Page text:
artist spotlight – keith aggett

"Self Portrait" (c) Keith Aggett

“Self Portrait” (c) Keith Aggett

If you had to describe your overall photographic vision in 25 words or less, what words would you choose?

Surreal, still, power, a moment captured in time, movement paused in a dreamlike state yet strong and powerful enough to be noticed.

"Dignity II" (c) Keith Aggett

“Dignity II” (c) Keith Aggett

Why are you so drawn to long exposure photography?

It is the surprise in relation to the outcome on the camera screen once you release the shutter; it’s that surreal looking shot with all the motion captured in time. These images lend themselves so well to B&W processing, in which all the shadows, light and tones can truly be admired. I can’t express how much I love this type of photography.

Why do you prefer black and white photography?
Colour clouds my vision. I get distracted, lost in the shot. B&W just works, keeps me interested, makes my mind focus on the whole scene and absorb every part – life is B&W.

Who are three of your favourite photographers, and, more importantly, how has your appreciation of their work affected how you approach your own photography?

(1) Michael Levin: Levin’s creation of a black and white image — his processing method — is second to none. He gives us compelling images with strong compositions and delivers a soft delicate fine art look that no one does better. I find myself walking that same road, putting my own touch of the Levin style into some of my seascapes– for example, creating the long exposed white water against the dark black surrounding rock and piers. I believe there is more influence from Levin in my work than any other artist.

"Cubes" (c) Keith Aggett

“Cubes” (c) Keith Aggett

(2) Michael Kenna: For me, Kenna is without a doubt the master of black and white. He is able to pull mood, power, and emotion into every piece of work he produces. I’ve studied his images countless times and found that his awareness of his surroundings is amazing, and he always manages to bring everything within the viewfinder together and relay his sense of passion to the viewer. After having studied his work, I find myself composing my shots very differently than I would have done a few years ago.  When standing behind the camera I take in as much from the scene as possible and check every inch of the frame in the viewfinder. I scan everything, making sure I’m not missing anything, re-composing and checking again in order to convey my sense of passion into that vision and hopefully, creating, an image with all the Kenna-attributes that I admire.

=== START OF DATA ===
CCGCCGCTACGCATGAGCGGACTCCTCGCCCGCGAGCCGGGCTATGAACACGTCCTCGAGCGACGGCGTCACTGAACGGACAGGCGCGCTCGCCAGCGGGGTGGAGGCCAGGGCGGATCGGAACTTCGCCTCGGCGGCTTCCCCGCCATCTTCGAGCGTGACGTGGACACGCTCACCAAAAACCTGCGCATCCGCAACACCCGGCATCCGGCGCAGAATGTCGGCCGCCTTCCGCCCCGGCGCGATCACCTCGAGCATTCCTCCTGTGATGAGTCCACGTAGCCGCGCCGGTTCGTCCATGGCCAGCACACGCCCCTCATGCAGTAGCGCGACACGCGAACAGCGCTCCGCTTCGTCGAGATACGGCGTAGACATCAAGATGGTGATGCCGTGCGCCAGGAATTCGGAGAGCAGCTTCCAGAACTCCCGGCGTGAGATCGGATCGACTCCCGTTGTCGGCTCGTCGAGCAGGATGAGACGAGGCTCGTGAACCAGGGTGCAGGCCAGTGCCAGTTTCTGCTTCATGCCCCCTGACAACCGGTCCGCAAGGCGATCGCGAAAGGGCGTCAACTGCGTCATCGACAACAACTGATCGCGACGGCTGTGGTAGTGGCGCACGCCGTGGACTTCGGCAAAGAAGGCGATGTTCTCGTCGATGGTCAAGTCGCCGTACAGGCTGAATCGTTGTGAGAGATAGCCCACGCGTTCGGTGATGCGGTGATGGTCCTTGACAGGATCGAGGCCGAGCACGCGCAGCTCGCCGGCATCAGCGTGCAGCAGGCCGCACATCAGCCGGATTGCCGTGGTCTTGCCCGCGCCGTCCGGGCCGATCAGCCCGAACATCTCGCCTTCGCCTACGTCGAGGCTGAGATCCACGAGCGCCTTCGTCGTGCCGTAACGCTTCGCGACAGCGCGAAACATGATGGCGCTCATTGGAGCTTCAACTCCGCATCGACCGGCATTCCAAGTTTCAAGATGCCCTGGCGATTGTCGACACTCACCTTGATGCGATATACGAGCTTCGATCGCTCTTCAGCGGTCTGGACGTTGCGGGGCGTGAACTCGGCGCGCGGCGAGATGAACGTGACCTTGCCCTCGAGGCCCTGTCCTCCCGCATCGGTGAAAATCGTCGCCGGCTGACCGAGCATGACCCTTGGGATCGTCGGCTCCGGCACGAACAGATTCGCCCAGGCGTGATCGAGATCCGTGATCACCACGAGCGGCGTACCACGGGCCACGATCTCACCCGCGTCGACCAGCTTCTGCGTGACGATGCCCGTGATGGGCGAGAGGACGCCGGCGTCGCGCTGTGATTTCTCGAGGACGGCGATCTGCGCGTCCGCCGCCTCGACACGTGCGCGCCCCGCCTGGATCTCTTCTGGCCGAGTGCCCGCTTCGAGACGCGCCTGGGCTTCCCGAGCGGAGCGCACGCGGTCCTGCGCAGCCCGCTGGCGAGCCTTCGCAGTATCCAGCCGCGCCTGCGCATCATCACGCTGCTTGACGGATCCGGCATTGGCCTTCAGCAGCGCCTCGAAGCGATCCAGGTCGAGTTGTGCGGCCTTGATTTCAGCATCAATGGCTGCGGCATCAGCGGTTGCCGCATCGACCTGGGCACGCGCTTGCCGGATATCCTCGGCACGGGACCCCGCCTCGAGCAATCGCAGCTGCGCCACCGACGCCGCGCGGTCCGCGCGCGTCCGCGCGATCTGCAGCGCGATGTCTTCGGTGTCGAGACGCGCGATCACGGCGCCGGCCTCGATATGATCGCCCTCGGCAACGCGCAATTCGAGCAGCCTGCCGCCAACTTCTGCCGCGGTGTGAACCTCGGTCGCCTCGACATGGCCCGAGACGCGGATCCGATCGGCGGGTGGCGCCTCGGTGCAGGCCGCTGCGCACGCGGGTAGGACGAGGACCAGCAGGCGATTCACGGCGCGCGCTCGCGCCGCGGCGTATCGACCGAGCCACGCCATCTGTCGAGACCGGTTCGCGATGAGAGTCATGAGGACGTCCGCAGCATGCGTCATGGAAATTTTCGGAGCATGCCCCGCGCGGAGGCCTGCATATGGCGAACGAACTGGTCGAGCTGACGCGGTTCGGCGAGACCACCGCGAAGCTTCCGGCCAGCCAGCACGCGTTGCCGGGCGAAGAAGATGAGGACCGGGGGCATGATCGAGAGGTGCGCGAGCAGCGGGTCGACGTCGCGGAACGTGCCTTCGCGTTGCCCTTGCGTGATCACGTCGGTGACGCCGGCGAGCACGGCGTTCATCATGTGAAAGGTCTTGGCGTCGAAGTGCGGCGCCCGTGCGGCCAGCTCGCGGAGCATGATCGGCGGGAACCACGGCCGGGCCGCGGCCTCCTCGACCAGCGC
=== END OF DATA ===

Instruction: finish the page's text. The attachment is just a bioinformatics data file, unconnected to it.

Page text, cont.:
(3) I’d like to merge all my close contacts who shoot B&W long exposure images into one overall influence. I’ve made a number of friends and contacts over the years and much of the progress that I have made in my own photography is through the inspiration and comments I’ve received from them. I’m sure their influence will keep me pushing the barriers and improving my own work. Thank you to all of you.

What artistic influences, outside of photography, have had a significant influence on how you approach your photography (for example, painters, filmmakers, musicians, poets, etc.)?

Photography is the only source that influences me.

"T" (c) Keith Aggett

“T” (c) Keith Aggett

What are your thoughts about trying to find the best gear possible versus working on making the best possible image with the gear you already have?

Without a doubt, we all need gear that will not let us down no matter what we put it through. Ninety percent of my images are produced where seawater and rocks surround me and the risk of damage is elevated. There’s definitely a need for a well made camera body and robust lenses, but they don’t necessarily have to be the most expensive. In fact, none of my equipment is the most expensive.  Reading reviews and information from other photographers about good equipment definitely pays off by helping you get the right gear to do the job.

How would you define fine art? Is it just a label?